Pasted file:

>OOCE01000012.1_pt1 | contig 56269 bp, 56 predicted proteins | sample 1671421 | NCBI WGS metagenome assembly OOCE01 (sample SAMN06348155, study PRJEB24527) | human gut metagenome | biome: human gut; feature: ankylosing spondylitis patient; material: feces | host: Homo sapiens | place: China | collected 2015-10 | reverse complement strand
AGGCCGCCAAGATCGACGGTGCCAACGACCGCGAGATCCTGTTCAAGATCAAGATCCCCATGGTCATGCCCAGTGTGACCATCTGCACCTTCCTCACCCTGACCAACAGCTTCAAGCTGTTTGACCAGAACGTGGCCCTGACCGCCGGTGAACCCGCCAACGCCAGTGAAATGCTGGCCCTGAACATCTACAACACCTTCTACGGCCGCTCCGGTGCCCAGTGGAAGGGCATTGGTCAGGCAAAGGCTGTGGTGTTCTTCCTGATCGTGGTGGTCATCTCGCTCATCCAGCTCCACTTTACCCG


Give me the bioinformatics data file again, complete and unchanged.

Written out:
>OOCE01000012.1_pt1 | contig 56269 bp, 56 predicted proteins | sample 1671421 | NCBI WGS metagenome assembly OOCE01 (sample SAMN06348155, study PRJEB24527) | human gut metagenome | biome: human gut; feature: ankylosing spondylitis patient; material: feces | host: Homo sapiens | place: China | collected 2015-10 | reverse complement strand
AGGCCGCCAAGATCGACGGTGCCAACGACCGCGAGATCCTGTTCAAGATCAAGATCCCCATGGTCATGCCCAGTGTGACCATCTGCACCTTCCTCACCCTGACCAACAGCTTCAAGCTGTTTGACCAGAACGTGGCCCTGACCGCCGGTGAACCCGCCAACGCCAGTGAAATGCTGGCCCTGAACATCTACAACACCTTCTACGGCCGCTCCGGTGCCCAGTGGAAGGGCATTGGTCAGGCAAAGGCTGTGGTGTTCTTCCTGATCGTGGTGGTCATCTCGCTCATCCAGCTCCACTTTACCCG